The extent of India's recent blackout – which left 600 million people without electricity for two days - was huge. Twenty states were affected. The unprecedented glitch came at a high price for the country's image.
Speculation over the causes of India's worst power outage ever abounds in the country's media. On Monday, July 30 and Tuesday, July 31, 20 of 28 states were without power. The Economic Times titled a story referring to the event "Super power India, rest in peace." The influential Times of India criticized Indian authorities and the country's leadership, referring to them as "powerless and clueless."
Bad for India's image
Economist Praveen Jha of New Delhi's Jawaharlal Nehru University estimates that after bringing life to a near stand-still, the power outages cost around 75 million euros. Hundreds of trains stood motionless on the tracks for hours, airports experienced great delays, and broken traffic lights caused kilometers of traffic in Indian metropolises. In order to keep emergency rooms open, hospitals had to fall back on generators.
But what was worse, was that the country's worst power outage has deeply damaged the image of the rising superpower, said Jha.
"It can be overlooked if the power goes out once. But when it happens two days in a row then it becomes clear that it is due to shoddy routine checks of the power grid and also that there is a lack of quality regulation."
He said it was no wonder that the whole world was making fun of India - a country that takes pride in presenting itself as the world's largest democracy and a rising superpower.
"India wants to be a member of the club of highly developed nations. But it can't even manage to fulfil the basic needs of its people - that is a pathetic picture."
There is much speculation about the actual cause of the gigantic technical mishap. The Indian government has set up an investigation committee. Energy expert Arup Ghosh of one of New Delhi's leading electricity suppliers pointed out that power outages happened in other countries, as well, for instance, in the US.
"The main reason for power outages like these is that the grid is instable. And that happens when the grid is overloaded."
He said it was also a possibility that there were problems with the voltage - it could have been too high or too low, causing hiccups in the distribution. But why the routine inspections weren't able to catch anything abnormal - no one has been able to answer that.
Dependence on coal
The growing population - which counts 1.2 billion people - and the country's rapidly growing economy - with an average growth of eight percent in the past few years has created an insatiable hunger for energy.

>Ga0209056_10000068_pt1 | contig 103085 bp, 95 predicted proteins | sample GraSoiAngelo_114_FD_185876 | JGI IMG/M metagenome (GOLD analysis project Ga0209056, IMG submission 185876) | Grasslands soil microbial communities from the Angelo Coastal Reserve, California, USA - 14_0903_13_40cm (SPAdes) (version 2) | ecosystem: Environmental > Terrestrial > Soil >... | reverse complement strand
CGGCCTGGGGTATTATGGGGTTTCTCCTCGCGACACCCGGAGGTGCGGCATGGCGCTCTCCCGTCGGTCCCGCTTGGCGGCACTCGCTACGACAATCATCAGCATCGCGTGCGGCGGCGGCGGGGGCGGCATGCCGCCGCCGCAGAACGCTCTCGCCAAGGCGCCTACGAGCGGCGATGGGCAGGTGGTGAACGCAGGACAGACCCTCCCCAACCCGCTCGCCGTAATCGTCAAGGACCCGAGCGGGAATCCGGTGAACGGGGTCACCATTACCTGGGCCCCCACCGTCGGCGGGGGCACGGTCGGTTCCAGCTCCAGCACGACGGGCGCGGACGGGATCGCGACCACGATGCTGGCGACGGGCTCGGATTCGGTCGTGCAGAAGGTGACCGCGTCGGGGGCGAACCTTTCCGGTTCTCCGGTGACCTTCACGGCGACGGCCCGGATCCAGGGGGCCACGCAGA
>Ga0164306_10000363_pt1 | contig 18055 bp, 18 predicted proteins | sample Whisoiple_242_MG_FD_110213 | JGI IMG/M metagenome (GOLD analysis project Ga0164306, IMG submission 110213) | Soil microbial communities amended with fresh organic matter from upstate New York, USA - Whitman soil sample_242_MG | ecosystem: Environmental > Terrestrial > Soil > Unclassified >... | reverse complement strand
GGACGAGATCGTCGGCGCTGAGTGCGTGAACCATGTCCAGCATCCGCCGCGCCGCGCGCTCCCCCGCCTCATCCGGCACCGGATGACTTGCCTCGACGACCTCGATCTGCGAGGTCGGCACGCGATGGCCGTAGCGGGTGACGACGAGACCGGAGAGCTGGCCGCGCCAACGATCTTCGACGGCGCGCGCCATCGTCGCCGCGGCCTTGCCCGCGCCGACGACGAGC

"It is difficult to fulfil the country's energy demands," said Ghosh. "If you look at the statistics, it is clear that we currently produce around 15 percent less energy than we need. And demand continues to grow."
India covers over half of its energy needs with coal. In order to tackle the country's energy problems, experts have long been demanding that India move away from coal and use renewable and ecologically friendly sources like sun and wind energy. A number of new nuclear power plants are currently under construction. But since the nuclear disaster in Japan's Fukushima prefecture, opposition to nuclear energy has grown considerably.
"We won't be able to get away from coal as our main source of energy within the next decade. But we will surely be able to increase the amount of renewable sources we use," said Ghosh.
According to him, the main problem is that switching over from coal will be a costly endeavour -has been hesitant with reforms.
Government under pressure
Jha fears the gap between the government and the Indian population will grow regarding energy policies. "The dominant opinion is that this government is not capable of managing crises. At the same time, it is trying to whitewash the disaster and is busy defending itself instead of taking responsibility for the incident."
Before the blackout, pressure had already been growing on Prime Minister Manmohan Singh and his Congress Party over a number of corruption scandals. The government must get its act together if it expects to win any seats in the country's next parliamentary elections, scheduled for 2014.
Author: Priya Esselborn / sb
Editor: Shamil Shams